VAN BUREN, Maine — With word spreading about Van Buren’s revitalization efforts, more statewide and national organizations are stepping up to give the Aroostook County border town a boost.
A Bangor Daily News story last month about the town’s revitalization efforts generated at least four phone calls from groups including Maine Development Foundation, which wants to revive Van Buren’s status in the state’s Main Street program, Town Manager Luke Dyer said.
The Main Street program is part of the Main Street America program, which highlights towns and cities across the country as tourism destinations.
Van Buren has been dying over the last two decades, but recent efforts to rescue the town of approximately 2,000 are showing some success. Dyer said last month that it took 20 years for the town to get into a state of decline, and it would take a while to bring it back. Help from outside groups will make it happen faster.
Dyer said he had been in talks with Maine Development Foundation program director Anne Ball about Van Buren becoming a Main Street community in a couple of years, but after hearing about the town’s current momentum the organization now wants to make this happen sooner.
Dyer told the town council Wednesday that Van Buren was one of the foundation’s first Main Street towns, but its involvement waned over the years. The foundation reached out after Ball and her colleagues read in the newspaper article about the town’s revitalization.
“She reached out to me and said ‘We can’t wait. It’s time for Van Buren to become a downtown Maine affiliate, now.’ And I agree,” Dyer said.
Van Buren was recently awarded a Citizens’ Institute on Rural Design grant, which is supported by the National Endowment for the Arts. No money is attached to the grant. It instead gives small towns across the country access to national experts who help them make improvements that are focused on arts and culture as well as economic development.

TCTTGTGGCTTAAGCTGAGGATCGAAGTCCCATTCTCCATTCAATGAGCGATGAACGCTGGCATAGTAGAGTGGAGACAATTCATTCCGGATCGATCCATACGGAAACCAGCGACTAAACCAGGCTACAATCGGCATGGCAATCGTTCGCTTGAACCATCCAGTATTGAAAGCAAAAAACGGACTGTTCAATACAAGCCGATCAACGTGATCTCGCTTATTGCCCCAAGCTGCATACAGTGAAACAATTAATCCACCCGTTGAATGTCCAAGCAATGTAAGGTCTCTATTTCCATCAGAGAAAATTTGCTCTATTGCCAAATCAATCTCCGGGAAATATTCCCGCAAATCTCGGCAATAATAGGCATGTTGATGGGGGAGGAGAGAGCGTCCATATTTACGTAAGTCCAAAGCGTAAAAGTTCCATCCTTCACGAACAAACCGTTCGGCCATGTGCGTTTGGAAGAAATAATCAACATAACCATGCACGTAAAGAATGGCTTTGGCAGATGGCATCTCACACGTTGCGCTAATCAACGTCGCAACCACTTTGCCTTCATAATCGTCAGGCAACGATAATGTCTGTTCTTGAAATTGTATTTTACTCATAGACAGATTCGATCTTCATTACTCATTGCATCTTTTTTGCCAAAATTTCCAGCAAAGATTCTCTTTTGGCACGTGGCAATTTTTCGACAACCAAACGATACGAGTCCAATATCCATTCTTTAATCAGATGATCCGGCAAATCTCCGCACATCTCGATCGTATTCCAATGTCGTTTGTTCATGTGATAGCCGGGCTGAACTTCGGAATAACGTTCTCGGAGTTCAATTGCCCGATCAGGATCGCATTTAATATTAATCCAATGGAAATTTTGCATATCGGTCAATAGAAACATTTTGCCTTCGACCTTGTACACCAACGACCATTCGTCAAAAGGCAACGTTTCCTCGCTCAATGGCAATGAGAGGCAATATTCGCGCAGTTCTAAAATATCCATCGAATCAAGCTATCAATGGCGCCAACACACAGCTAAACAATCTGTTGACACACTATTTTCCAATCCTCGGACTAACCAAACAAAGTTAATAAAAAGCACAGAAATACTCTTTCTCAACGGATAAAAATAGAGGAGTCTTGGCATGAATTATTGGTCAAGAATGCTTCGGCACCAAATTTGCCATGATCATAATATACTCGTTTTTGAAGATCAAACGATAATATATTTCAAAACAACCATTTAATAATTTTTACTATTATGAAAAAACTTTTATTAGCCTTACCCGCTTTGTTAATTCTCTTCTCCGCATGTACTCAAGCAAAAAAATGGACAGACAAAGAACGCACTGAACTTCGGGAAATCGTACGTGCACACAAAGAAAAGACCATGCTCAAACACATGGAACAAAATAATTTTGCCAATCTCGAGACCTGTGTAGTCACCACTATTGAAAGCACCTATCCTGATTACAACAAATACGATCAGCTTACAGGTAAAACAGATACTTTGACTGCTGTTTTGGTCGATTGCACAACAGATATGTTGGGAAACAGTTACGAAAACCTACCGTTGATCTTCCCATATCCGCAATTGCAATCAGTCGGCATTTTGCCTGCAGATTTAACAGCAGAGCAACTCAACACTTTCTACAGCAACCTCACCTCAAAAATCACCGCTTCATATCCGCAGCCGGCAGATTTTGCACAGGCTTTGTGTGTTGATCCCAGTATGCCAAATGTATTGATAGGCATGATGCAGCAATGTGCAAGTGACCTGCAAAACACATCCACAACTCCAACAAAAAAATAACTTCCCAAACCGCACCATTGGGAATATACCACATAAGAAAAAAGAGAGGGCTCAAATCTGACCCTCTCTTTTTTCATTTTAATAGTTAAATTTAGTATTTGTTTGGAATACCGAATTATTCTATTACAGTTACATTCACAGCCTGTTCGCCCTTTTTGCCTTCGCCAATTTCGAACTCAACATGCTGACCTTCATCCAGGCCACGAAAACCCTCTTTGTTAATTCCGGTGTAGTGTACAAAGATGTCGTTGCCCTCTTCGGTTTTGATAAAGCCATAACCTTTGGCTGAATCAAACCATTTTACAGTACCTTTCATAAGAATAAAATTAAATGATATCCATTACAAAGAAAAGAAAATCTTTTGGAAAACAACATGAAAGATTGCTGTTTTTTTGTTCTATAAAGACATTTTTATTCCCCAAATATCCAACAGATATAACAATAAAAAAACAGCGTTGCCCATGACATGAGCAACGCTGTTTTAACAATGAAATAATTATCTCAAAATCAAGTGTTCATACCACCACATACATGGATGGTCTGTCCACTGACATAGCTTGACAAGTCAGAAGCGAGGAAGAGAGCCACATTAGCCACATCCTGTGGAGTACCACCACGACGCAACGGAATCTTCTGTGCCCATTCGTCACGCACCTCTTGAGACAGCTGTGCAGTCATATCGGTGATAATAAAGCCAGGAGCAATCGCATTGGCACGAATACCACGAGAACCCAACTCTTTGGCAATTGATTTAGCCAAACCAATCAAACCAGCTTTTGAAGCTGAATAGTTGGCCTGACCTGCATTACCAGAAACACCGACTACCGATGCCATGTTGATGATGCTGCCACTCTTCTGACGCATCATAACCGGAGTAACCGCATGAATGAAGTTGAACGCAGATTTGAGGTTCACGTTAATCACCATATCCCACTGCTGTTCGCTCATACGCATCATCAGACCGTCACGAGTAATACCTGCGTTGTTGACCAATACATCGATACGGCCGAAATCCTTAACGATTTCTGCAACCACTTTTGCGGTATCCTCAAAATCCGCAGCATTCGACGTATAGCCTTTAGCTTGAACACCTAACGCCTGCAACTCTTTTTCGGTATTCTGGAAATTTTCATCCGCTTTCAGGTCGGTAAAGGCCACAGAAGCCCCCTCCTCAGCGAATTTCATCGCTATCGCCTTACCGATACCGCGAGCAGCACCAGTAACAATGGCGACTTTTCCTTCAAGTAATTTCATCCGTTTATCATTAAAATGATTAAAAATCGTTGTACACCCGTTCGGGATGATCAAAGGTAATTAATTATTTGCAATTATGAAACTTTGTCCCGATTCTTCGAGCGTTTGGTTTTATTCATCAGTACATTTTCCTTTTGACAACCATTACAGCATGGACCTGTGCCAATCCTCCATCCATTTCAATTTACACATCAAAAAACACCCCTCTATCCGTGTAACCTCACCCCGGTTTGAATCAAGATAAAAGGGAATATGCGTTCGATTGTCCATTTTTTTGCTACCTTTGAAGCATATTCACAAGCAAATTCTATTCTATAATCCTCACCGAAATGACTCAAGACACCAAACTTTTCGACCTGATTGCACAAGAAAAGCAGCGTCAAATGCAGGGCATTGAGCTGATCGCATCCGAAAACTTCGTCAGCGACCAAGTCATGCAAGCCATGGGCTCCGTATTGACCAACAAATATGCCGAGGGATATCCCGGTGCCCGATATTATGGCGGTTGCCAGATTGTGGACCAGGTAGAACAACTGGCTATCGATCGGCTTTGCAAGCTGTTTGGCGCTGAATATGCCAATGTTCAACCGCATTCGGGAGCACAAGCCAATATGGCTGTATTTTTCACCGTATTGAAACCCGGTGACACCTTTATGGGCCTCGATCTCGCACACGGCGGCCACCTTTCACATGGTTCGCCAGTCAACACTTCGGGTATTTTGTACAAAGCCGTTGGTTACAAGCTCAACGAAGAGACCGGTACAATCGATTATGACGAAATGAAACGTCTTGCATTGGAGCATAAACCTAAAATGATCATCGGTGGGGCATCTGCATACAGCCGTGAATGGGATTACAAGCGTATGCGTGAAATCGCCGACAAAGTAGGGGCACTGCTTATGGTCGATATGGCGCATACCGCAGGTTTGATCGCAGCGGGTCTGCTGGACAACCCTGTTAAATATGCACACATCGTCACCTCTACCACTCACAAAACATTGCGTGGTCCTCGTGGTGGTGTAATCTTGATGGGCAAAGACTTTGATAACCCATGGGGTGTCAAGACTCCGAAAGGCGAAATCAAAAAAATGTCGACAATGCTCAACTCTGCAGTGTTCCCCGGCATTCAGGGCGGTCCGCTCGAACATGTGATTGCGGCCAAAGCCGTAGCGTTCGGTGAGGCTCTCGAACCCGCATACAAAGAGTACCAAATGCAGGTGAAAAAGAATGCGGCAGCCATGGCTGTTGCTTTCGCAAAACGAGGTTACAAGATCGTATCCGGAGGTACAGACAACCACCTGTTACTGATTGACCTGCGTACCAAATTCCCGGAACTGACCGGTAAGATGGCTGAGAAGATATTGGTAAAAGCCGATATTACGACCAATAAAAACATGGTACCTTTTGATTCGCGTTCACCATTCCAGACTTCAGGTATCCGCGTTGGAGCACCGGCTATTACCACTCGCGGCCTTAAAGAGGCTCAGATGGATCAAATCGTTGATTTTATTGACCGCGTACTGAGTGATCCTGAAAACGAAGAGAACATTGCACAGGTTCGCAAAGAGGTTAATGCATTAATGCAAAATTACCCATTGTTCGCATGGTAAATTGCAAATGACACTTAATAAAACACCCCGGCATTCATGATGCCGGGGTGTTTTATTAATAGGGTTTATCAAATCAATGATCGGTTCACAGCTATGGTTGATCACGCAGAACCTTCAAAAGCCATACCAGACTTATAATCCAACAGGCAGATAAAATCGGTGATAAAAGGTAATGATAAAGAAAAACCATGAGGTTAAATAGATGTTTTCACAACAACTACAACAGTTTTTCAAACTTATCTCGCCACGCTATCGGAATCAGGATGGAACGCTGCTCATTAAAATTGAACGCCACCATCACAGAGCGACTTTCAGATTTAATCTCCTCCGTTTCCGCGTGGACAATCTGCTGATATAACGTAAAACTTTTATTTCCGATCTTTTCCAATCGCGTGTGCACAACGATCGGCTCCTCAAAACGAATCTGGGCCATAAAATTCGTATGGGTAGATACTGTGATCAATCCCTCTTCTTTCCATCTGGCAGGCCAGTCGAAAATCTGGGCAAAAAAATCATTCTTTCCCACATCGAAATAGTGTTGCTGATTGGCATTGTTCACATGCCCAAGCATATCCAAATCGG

They are one of only 17 other communities in the United States to get the grant this year.
Dyer also said he is applying for a Community Heart & Soul grant, a Vermont-based group that encourages community members to become directly involved in a town’s revitalization. Volunteers gather stories from residents that help the town leaders identify what’s most important to the majority of people who live there. They will then use this information to help revitalize the town.
“We can have an opinion,” Dyer said. “We may want a statue of a bronze elephant where the dehydrated moose is, but the community may not want that all. So the purpose of Community Heart & Soul is to bring people together and talk about our history, talk about how we want our past, our culture, our current community to impact our progress of revitalization going forward.”
The grant would award the town $10,000 with a match of $10,000 that the town pays back over a two-year period. Dyer said this money is already in Van Buren’s economic development fund.
Council Chairperson John Beaulieu said he thought the community storytelling aspect of the program would help drive local participation.
Dyer plans to attend the National Rural Housing Conference in Washington, D.C., in late October with other communities in the Citizens’ Institute on Rural Design program. The program will reimburse his travel expenses of approximately $1,500, he said.
Town officials are reviving the town’s former nickname of “Christmas Town,” given decades ago because of all of the town’s thriving economy and diverse shops. They recently held a “Christmas in July” event, which Dyer said went incredibly well.
Councilor Peter Madore, who has also played a significant role in the town’s revitalization, said he would have no problem keeping the name.
“I think we’ve gotten our name back from the old days,” he said. “I have no issue with leaving the Christmas lights on all year long. That’s going to be our designation. You can have whatever you want in every other town, but we have found our niche.”